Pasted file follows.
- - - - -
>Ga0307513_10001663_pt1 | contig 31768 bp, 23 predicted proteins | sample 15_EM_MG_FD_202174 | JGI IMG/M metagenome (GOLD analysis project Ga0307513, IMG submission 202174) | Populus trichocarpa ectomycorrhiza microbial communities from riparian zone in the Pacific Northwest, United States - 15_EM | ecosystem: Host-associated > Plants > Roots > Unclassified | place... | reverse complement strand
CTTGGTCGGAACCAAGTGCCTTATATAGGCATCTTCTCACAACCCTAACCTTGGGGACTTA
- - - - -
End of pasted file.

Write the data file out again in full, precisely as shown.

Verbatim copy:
>Ga0307513_10001663_pt1 | contig 31768 bp, 23 predicted proteins | sample 15_EM_MG_FD_202174 | JGI IMG/M metagenome (GOLD analysis project Ga0307513, IMG submission 202174) | Populus trichocarpa ectomycorrhiza microbial communities from riparian zone in the Pacific Northwest, United States - 15_EM | ecosystem: Host-associated > Plants > Roots > Unclassified | place... | reverse complement strand
CTTGGTCGGAACCAAGTGCCTTATATAGGCATCTTCTCACAACCCTAACCTTGGGGACTTA